When taking in The Antiheroes it’s clear on any track that they never lack on expressing their opinion, whether the subject is the quality and integrity of music or something community based. Separately, as first experienced on Latex & Perfume ; you experience a more personal side of the two Toronto artist’s Sha Prince and Flex The Antihero. Announcing SALEM was on it’s way just before Sha Prince’s solo project, there was a built anticipation leading up to the first time we heard it. Hands down, once taking it in fully and hitting repeat dozens of times you could tell this is a body of work that you could not get bored listening to. Both SALEM and Latex & Perfume; they stand as a moment in time. First experiencing SALEM it’s seen as what it is, a great in-depth project that is an ode to where Flex grew up which reflects on his past, how he’s moved on pursuing his passion to create music and more. If you look at it for what it could be, it’s a moment in time you can look back to when artist’s like Flex further their success and really look at how far they’ve come.
The journey isn’t always easy as Flex mentions in The Come Up Shows recent interview talking about SALEM; sometimes you go through stages of not speaking with anyone because of work, there’s frustration involved and you never know what may be going on in someone’s personal life. As an artist, drawing that energy into your music can really resign-ate with the listener making the whole listening experience a moment in time for them as well. We definitely enjoyed being able to listen to SALEM early thanks to SmashMouth Entertainment and Flex The Antihero and we know you will to once it drops tomorrow! Read our track by track break down of SALEM below.
1. “Salem Pt. 1 – The Burbs” (Prod: M Mac & Emerson Brooks)
The introduction to SALEM, “Salem Pt. 1 – The Burbs” immediately sets the tone for the project. A chilling spoken word intro beginning off with “such a beautiful ugly place, isn’t it?” leading you into the drop leaves you wondering what’s about to come next. As the first track that really ties everything together, Flex talks on where he came from, paying respects to where he grew up and what he has set out to achieve. “Welcome to Salem” captions it all off. At this point you’re thinking, “if the intro was that crazy, it’s about to get even better”. Trust it does.
2. “The Wicked” ft. Allan Rayman (Prod: M Mac & Emerson Brooks)
Leading as one of the singles for SALEM, “The Wicked” kind of rolls off the intro where you’re introduced to the goals, “The Wicked” is about setting off and pursuing those goals, and some of the feelings that may derive from moving away from home to do so. Starting off with “Say goodbye to regret, I sit and wonder what would come next, pay no mind to those who oppose the fact that I’ve grown, what did you expect. I don’t want to waste away just yet. I don’t want to say I came and just went.” and taking more in-depth through the track, you see the passion and the drive Flex has. Allan Rayman contributing to the hook really sums it all up in a powerful way. Without a doubt this is one of my personal favorite songs off SALEM.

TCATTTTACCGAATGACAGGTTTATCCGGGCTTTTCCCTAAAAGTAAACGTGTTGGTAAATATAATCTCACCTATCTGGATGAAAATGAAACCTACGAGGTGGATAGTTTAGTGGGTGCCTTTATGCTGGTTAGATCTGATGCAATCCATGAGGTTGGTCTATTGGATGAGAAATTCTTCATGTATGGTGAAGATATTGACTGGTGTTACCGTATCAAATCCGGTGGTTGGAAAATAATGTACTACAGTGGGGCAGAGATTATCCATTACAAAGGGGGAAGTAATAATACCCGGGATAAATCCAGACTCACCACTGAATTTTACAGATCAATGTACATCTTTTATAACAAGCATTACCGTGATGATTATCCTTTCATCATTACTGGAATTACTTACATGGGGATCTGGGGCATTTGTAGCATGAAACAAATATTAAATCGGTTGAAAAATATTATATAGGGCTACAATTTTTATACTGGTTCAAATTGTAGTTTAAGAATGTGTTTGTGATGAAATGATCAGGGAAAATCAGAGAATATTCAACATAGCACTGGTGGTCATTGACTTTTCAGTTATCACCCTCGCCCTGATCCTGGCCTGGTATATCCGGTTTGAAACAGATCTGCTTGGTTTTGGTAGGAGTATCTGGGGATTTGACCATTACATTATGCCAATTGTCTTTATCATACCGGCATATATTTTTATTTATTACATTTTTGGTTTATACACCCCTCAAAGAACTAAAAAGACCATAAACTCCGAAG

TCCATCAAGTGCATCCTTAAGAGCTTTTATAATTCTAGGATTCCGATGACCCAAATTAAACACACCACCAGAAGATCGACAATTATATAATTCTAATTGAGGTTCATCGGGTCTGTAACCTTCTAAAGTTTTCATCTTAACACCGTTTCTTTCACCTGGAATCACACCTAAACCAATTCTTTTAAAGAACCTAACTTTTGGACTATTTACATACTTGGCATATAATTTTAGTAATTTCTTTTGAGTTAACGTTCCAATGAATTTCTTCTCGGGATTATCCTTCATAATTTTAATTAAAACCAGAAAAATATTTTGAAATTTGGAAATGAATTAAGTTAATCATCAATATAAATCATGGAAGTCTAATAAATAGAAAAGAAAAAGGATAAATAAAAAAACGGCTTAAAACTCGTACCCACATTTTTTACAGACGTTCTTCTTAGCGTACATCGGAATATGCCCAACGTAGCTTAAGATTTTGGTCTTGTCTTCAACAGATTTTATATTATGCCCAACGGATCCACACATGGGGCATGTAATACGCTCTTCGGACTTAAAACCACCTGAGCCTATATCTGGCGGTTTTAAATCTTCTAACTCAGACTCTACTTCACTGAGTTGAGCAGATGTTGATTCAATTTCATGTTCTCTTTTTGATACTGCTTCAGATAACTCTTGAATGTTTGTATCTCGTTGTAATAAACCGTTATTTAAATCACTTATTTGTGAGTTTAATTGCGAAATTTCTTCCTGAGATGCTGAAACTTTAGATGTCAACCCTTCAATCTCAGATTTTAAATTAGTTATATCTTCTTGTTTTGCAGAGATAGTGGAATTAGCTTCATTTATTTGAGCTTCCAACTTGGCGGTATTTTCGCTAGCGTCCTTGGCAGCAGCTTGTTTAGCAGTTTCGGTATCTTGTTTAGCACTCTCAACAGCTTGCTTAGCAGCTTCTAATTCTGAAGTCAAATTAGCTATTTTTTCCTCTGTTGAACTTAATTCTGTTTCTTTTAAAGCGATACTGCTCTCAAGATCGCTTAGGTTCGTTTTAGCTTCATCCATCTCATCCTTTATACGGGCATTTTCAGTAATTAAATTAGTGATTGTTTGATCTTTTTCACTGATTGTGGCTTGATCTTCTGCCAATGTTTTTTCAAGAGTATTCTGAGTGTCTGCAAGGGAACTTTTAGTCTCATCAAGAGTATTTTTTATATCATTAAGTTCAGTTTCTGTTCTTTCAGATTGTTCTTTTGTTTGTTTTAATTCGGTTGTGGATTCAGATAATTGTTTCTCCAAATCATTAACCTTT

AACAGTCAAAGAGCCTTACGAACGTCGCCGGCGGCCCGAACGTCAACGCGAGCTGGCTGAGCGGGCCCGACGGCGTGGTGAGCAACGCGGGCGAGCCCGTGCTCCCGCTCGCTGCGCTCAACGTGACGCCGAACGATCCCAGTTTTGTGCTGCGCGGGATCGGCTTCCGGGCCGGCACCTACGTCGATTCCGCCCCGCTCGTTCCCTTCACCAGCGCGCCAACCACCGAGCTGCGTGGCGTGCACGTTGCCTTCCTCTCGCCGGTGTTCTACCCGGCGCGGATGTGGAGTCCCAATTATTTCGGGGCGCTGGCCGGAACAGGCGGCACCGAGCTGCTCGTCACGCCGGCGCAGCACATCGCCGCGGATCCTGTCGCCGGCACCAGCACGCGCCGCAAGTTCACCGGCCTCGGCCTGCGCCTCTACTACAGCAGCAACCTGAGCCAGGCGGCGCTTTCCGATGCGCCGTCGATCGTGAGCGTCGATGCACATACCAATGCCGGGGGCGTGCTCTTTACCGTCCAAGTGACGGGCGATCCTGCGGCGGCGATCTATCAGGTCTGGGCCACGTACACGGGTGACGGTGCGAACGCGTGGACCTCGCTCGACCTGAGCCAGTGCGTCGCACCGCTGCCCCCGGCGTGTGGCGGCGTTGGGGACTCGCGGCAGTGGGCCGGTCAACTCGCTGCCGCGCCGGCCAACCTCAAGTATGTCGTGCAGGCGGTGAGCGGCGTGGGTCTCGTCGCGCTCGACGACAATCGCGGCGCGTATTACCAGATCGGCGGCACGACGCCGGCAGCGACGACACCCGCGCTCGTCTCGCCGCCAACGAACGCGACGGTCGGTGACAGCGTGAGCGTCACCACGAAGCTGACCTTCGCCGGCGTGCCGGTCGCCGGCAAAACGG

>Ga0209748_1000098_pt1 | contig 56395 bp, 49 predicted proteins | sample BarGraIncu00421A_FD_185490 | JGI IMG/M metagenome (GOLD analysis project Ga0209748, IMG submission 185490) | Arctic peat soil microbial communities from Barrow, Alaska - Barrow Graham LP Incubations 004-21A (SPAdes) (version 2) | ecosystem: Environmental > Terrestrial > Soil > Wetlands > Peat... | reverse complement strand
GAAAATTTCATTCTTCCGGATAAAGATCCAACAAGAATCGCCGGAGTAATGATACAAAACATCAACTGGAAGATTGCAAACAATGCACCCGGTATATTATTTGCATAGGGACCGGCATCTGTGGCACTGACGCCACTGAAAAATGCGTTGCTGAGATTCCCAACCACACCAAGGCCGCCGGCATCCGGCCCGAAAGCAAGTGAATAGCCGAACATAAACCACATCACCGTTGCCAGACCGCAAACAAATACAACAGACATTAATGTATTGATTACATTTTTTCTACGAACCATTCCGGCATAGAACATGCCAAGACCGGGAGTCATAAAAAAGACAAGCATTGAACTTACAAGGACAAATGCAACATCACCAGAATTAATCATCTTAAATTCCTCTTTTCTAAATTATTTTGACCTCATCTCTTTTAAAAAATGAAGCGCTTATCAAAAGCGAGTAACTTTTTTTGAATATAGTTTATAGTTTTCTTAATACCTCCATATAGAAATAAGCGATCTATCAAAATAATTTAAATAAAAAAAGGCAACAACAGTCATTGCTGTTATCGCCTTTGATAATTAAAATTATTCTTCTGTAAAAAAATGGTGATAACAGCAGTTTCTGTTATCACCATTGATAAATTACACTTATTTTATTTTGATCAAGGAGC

3. “Build and Destroy” ft. D-Sisive (Prod: Emerson Brooks & M Mac)
Whenever The Antiheroes get together with D-Sisive, they create something amazing. Check “Blow Up” for example. So when Flex and D-Sisive team up for a track called “Build and Destroy”, your first thoughts shouldn’t be anything different. “Build or Destroy” gets into some of the flaws of the industry, how they’re better crafted artist’s and may get overlooked at times. Without complaining though. You can see the level of artist’s Flex and D-Sisive are on this one, as any song they individually do. By now you really get a feel for the raw production on the project as well. With high’s and low’s it all blends so well. M Mac and Emerson Brooks definitely captured the vibe of SALEM perfectly. Scratches, lyrics, a banging instrumental; “Build or Destroy” is one you HAVE to crank.
4. “Big Dreams” (Prod: Emerson Brooks & M Mac)
The first single released, “Big Dreams” is one of the few records on SALEM that really stray from the boom-bap influenced sound. A more “radio friendly” you could say. Although lyrics do not lack at all. Flex mentions how SALEM isn’t particularly a concept album but most of the songs tie in on a similar topic. That being moved away from home in pursuit of his dreams, though not forgetting where he comes from. “Big Dreams” has already been on heavy rotation and I don’t see that slowing down anytime soon.
5. “Medicated” ft. Emerson Brooks & DillanPonders (Prod: Emerson Brooks & M Mac)
Another early teaser to SALEM, “Medicated” is a record that speaks more on the ways we ease the stress, a sort of temporary relief. You could take it as a “party” or “hype” record also. With a more trap influenced sound, you get a collaboration you wouldn’t expect but it all comes together so well. Flex teaming up with label-mate DillanPonders makes “Medicated” a sort of step from the norm, but it wouldn’t seem so once you take it in. Mixing nearly the whole album, Emerson Brooks jumps on the hook adding a bit of swing to it.